More difficult or new chores should be assigned to toddlers only as tasks to perform with an adult (in a helper capacity) until they grow comfortable and skilled enough to take the lead with a particular chore. For example, it is a great idea to teach toddlers to put away their toys so they will gain the good habit of cleaning after themselves as they get older. Yet, such a chore can be very daunting and confusing to a young child. Hence, parents must begin by teaching what is expected of their toddlers. An excellent place for a parent to start is by being a good example and putting his or her own things back in their place by the end of the day. This will allow toddlers to see that cleaning up after oneself is a normal part of life and that everyone does it, even Mommy and Daddy.
Furthermore, it helps to break a complicated and/or new task down into easy steps and then to show the child how each step is completed. For instance, with toy cleanup, it is useful to utilize small bins or baskets placed on a bookcase or shelving rather than large toy boxes. These bins or baskets are much easier for toddlers to maneuver and allow them to take the container with them as they are cleaning up. (Once their skills increase, parents can begin using these bins or baskets to help their children organize their toys for easier cleanup and play. This is best accomplished by labeling the baskets or bins with photos or pictures of what is supposed to go in each one or by assigning a different color basket or bin for each child.)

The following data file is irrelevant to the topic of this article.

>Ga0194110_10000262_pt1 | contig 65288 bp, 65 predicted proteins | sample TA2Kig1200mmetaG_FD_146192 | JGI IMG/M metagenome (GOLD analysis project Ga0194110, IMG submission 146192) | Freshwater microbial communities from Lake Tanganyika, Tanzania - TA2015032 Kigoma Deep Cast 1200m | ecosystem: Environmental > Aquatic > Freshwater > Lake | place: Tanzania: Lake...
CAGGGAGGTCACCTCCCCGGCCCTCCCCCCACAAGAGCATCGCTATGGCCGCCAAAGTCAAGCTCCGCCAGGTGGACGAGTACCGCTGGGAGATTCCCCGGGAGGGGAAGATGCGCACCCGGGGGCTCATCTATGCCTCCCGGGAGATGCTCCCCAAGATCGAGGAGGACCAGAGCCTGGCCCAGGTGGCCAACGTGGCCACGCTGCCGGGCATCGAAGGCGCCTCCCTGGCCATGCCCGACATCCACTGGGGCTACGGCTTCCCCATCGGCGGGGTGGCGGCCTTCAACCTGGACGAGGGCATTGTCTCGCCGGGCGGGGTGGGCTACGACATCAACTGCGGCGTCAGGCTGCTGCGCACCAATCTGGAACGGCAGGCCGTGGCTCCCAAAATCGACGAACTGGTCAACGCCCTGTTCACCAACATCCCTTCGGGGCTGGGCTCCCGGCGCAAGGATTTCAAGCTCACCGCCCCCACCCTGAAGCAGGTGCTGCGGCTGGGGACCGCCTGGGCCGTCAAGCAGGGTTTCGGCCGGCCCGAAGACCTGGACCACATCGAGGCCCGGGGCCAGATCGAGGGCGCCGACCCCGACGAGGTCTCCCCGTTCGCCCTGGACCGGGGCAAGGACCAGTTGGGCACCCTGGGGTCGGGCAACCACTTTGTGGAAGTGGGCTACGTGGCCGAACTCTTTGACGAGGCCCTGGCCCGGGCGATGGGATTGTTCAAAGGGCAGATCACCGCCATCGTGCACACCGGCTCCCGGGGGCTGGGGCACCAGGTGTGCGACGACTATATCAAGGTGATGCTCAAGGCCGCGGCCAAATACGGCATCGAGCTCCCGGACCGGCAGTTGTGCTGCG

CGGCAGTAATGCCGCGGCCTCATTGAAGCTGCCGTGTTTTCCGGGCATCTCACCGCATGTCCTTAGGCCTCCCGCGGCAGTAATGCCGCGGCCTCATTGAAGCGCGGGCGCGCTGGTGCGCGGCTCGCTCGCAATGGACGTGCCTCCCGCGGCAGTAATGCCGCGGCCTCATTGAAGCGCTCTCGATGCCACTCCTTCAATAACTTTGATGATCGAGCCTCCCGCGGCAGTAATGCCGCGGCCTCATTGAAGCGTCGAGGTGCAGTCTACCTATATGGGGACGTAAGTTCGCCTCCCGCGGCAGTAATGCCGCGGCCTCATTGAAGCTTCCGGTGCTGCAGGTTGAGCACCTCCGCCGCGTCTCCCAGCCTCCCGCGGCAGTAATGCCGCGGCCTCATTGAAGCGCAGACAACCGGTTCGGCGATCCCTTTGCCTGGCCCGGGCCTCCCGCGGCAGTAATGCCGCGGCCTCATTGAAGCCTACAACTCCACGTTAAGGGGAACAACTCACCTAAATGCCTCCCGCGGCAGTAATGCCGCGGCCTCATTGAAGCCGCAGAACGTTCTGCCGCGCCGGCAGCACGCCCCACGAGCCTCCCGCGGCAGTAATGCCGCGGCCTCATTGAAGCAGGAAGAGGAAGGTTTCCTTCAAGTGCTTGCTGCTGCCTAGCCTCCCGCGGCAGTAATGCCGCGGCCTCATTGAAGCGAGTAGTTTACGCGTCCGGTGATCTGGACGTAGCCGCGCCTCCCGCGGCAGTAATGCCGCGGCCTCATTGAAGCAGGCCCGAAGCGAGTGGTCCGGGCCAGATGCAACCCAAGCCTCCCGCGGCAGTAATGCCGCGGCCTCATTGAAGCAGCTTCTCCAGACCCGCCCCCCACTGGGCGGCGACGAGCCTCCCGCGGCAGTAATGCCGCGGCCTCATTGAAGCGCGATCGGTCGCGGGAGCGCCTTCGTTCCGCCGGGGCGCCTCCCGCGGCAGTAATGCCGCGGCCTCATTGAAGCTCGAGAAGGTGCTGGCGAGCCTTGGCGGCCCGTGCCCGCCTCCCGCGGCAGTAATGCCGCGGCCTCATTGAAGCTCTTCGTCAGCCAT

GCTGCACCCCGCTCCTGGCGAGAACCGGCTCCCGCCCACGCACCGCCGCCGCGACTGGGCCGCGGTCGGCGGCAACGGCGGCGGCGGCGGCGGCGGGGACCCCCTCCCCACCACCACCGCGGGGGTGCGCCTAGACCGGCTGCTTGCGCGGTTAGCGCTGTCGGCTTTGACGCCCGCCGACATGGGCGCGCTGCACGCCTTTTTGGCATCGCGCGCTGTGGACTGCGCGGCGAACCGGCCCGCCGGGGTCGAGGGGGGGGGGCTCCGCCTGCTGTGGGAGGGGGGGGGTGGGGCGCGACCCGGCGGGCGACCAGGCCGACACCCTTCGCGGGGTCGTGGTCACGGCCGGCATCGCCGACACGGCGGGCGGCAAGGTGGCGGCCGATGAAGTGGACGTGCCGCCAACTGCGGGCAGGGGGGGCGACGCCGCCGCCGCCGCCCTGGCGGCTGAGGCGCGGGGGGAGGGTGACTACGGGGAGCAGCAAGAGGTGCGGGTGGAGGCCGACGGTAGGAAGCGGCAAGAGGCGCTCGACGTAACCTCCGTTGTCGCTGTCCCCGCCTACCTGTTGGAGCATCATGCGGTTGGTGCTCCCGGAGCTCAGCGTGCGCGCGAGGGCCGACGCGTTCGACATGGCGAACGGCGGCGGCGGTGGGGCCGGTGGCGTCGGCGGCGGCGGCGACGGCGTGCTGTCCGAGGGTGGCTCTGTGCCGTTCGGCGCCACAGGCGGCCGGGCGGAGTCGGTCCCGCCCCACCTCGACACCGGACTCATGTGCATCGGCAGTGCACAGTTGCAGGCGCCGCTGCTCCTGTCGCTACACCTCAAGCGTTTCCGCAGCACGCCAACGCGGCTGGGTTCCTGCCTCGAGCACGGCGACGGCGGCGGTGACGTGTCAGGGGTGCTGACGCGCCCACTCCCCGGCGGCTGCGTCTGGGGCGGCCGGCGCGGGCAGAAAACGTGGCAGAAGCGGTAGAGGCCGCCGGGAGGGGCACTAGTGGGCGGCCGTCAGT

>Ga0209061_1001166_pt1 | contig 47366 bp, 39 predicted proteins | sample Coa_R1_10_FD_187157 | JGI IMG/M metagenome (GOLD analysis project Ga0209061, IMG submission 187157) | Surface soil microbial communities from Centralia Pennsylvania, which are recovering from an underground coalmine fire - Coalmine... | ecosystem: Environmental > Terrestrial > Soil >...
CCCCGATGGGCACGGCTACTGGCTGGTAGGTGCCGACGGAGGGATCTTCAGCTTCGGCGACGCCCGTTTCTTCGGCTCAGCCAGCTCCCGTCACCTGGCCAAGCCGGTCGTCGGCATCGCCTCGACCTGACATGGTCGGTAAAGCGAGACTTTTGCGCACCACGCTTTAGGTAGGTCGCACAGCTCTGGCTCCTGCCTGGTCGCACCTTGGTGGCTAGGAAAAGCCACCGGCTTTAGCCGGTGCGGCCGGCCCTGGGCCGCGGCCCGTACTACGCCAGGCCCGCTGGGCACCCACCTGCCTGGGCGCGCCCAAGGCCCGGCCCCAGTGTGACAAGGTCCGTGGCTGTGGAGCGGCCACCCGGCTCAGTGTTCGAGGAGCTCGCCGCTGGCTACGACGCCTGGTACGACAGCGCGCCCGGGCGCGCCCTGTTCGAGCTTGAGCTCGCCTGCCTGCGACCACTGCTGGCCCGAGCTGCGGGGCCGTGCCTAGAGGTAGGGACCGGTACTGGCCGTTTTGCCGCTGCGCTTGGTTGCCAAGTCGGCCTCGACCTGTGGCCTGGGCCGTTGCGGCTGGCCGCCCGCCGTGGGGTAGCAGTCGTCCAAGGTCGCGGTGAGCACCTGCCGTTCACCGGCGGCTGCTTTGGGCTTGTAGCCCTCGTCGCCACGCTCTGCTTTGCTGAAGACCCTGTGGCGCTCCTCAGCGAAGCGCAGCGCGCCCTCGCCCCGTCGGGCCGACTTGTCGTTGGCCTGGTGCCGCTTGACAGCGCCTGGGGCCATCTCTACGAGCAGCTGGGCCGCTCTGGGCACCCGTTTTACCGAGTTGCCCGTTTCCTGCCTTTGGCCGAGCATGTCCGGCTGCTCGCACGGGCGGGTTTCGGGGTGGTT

Small bins or baskets also give parents and toddlers a clear measurement of the child’s accomplishments. When children first begin learning to put away their toys, they often cannot handle the entire task. But if toddlers see that they were able to fill half or even all of a single bin and receive praise for their efforts, this will let them feel as though they have accomplished something and subsequently motivate them to want to help again in the future. And as their skills grow, the bins and baskets will show them that they accomplishing even more, building their self-esteem.